BEIRUT: In a few months span, British citizens voted to exit the European Union and American voters elected Donald Trump to the White House. Both events took the world by surprise, rattling financial markets and casting doubts over the modern world's new political order.
The European Union, as a post-World War II entity, was conceived as a purely economic union with one goal in mind: to cement peace based on the notion that economically interdependent countries are more likely to avoid conflict. With time, the Union evolved into something more. It came to represent the dream of a political, social and economic order that transcends narrow national interests; the dream of a world with open borders where people of different cultural backgrounds share a collective future.
In this context, the vote for Britain to leave the EU could be interpreted as more than a mere reaction to 'failed' economic policies or a vote to reinstate the UK's national sovereignty and protest the Union's "over-regulations." It is an indication that people are gradually losing faith in the values that this pan-European identity embodies. It is a vote in favor of redrawing cultural lines or what Samuel P. Huntington called the Clash of Civilizations in an article published by Foreign Policy in 1993.
The election of Trump, just like the Brexit vote, could be interpreted along the same lines. The controversial businessman's historic win might indicate the beginning of a new era in world politics in the context of what Huntington argues in his article.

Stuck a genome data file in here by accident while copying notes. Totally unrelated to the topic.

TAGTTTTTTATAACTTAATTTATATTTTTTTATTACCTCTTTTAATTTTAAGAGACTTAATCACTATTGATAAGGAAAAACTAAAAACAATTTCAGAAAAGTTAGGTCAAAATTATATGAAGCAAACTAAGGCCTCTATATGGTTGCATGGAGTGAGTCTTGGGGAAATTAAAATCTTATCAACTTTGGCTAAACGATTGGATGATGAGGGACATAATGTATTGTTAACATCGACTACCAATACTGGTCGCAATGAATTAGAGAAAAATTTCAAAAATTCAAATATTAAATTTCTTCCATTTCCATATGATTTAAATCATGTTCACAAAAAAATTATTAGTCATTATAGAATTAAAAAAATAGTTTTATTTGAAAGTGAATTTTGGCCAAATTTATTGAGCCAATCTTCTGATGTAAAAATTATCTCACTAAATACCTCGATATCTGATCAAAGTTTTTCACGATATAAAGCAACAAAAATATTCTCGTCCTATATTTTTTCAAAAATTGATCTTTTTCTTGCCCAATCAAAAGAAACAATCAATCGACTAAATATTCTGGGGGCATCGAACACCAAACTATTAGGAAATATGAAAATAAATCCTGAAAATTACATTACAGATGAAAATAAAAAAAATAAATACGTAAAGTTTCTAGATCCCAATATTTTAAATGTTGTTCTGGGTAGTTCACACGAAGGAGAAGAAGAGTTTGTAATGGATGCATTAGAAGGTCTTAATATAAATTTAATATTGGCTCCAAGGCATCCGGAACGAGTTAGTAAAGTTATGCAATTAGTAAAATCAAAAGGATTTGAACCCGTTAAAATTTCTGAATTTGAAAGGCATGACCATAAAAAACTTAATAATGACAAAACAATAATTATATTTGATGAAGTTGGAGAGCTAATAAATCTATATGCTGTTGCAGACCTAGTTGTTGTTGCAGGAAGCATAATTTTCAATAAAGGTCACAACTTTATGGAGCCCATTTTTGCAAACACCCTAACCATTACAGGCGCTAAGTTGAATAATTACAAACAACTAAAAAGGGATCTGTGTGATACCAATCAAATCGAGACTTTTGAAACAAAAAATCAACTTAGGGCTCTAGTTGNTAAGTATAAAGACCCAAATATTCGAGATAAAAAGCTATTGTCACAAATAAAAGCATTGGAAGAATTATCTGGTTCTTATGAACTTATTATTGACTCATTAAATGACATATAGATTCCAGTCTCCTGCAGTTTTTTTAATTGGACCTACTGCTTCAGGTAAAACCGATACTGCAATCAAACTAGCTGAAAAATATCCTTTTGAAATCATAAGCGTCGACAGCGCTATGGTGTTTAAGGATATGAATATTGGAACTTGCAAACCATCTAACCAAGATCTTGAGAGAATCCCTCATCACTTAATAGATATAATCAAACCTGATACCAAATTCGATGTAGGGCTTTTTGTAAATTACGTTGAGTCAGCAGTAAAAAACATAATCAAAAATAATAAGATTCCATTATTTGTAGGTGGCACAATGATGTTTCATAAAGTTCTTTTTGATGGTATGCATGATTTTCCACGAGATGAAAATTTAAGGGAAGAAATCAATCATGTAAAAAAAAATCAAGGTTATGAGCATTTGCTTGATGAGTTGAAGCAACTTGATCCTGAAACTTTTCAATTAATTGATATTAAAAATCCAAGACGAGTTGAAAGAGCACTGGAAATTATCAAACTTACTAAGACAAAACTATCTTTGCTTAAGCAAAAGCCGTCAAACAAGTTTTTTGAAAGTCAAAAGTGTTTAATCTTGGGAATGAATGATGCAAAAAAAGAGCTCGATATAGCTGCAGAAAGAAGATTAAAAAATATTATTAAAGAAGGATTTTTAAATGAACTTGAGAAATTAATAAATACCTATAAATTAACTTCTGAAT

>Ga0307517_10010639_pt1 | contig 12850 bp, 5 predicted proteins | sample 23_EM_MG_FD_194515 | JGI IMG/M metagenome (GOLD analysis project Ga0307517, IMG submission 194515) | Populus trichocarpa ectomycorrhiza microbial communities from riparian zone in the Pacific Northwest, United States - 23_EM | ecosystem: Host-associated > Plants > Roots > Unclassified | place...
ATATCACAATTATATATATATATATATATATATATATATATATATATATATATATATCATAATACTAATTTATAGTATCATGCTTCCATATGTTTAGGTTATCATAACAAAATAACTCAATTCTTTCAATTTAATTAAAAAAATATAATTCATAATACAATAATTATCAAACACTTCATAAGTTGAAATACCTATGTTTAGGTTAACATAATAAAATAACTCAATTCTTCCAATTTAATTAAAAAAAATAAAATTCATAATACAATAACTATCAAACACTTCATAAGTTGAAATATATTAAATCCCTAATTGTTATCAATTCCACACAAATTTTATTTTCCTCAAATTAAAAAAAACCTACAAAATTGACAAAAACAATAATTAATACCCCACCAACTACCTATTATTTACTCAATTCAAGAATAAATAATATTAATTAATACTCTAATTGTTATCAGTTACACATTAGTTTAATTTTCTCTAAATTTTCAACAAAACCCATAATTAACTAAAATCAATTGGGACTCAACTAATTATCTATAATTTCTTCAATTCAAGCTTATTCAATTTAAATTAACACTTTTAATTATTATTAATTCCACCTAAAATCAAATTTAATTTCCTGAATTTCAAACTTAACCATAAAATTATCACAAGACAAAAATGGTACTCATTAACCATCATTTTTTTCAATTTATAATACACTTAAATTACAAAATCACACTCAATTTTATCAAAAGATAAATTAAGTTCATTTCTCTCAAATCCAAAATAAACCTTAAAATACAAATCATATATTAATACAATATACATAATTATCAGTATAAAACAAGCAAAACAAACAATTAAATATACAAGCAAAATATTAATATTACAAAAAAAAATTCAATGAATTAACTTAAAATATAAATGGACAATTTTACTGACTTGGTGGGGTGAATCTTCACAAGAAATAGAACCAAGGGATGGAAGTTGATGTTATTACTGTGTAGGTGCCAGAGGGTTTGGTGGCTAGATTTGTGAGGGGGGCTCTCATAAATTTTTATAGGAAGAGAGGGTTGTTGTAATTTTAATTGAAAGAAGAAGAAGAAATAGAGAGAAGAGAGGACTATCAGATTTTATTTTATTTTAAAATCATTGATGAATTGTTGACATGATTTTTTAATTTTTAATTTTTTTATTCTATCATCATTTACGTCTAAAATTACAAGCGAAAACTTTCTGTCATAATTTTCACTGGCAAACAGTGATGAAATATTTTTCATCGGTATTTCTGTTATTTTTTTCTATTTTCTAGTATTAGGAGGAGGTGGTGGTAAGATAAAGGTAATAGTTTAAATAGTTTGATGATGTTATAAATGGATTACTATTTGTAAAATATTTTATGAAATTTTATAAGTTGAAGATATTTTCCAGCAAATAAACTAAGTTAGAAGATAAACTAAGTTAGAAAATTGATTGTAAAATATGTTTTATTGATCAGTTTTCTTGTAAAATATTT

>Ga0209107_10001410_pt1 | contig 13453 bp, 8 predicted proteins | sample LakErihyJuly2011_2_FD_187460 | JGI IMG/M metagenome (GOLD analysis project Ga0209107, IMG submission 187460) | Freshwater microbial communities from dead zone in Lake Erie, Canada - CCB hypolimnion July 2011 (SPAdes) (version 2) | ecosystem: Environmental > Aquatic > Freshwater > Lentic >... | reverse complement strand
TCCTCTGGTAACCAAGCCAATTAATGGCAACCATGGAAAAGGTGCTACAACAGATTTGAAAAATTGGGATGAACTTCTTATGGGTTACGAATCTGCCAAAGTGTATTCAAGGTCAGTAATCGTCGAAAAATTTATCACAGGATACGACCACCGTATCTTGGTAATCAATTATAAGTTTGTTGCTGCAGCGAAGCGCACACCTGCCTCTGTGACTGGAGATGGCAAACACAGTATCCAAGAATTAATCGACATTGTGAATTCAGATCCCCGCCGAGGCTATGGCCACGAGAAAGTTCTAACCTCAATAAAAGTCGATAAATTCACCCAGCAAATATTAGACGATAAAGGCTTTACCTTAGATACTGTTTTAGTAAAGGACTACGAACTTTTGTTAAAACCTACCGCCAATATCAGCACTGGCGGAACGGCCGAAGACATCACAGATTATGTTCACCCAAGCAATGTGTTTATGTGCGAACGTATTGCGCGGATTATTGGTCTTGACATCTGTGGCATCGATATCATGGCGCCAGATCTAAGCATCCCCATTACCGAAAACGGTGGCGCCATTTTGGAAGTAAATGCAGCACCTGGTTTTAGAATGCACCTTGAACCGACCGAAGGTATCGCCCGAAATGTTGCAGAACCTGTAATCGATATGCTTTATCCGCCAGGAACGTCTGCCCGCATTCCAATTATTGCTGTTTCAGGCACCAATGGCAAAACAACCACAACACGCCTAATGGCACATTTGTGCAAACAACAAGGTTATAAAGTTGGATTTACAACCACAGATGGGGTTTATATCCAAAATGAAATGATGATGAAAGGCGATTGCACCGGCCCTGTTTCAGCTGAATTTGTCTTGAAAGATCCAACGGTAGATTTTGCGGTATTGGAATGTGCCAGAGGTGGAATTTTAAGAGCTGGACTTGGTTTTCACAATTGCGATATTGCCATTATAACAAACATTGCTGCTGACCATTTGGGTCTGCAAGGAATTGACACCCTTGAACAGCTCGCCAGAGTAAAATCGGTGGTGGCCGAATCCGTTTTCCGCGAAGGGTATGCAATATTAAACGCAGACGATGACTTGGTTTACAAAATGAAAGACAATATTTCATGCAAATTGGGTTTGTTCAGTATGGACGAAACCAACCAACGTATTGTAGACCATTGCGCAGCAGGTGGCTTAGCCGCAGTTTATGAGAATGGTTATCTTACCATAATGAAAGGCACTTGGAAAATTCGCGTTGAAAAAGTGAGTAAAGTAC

A new world where the fundamental source of conflict will not be primarily ideological or economic as witnessed in the cold war era between capitalism and communism but rather cultural, Huntington says.
The new world, Huntington adds, would witness a clash of civilizations—civilizations defined as being the highest cultural grouping of people and the broadest level of cultural identity.
"A civilization is a cultural entity. Villages, regions, ethnic groups, nationalities, religious groups, all have distinct cultures at different levels of cultural heterogeneity," he explains. Based on Huntington's theory, it is no surprise that Trump's anti-immigration rhetoric has won the hearts of middle class white American voters.
Ironically enough, news of a Trump win coincided with a statement by Turkish President Recep Tayyip Erdogan challenging the EU to halt membership talks with Ankara. His comments came as the EU prepared to publish a report on Turkey to assess its standing as an EU candidate country amid mounting criticism of Ankara's clampdown on media freedoms. In his article written 23 years ago, Huntington cited Turkey as an example of a country with a fair degree of cultural homogeneity but one whose society is divided over whether it belongs to one civilization or another.
"The late twentieth-century leaders of Turkey have followed in the Ataturk tradition and defined Turkey as a modern, secular, Western nation state. They allied Turkey with the West in NATO and in the Gulf War; they applied for membership in the European Community. At the same time, however, elements in Turkish society have supported an Islamic revival," Huntington says.
These cultural divisions, Huntington concludes, will prevent Turkey from joining the EU. "Turkey will not become a member of the European Community, and the real reason, as President Ozal said, 'is that we are Muslim and they are Christian and they don't say that,'" Huntington explains in his article.
In France, where the Islamic State has struck with disastrous consequences on several occasions, and where North African immigration continues to generate increased hostility among French people, the "battle over culture and identity" will be essential in determining the outcome of the upcoming presidential election, said French Prime Minister Manuel Valls.
If Huntington's theory is anything to go by, it would be foolish to downplay the odds of a National Front Party leader Marine Le Pen win.
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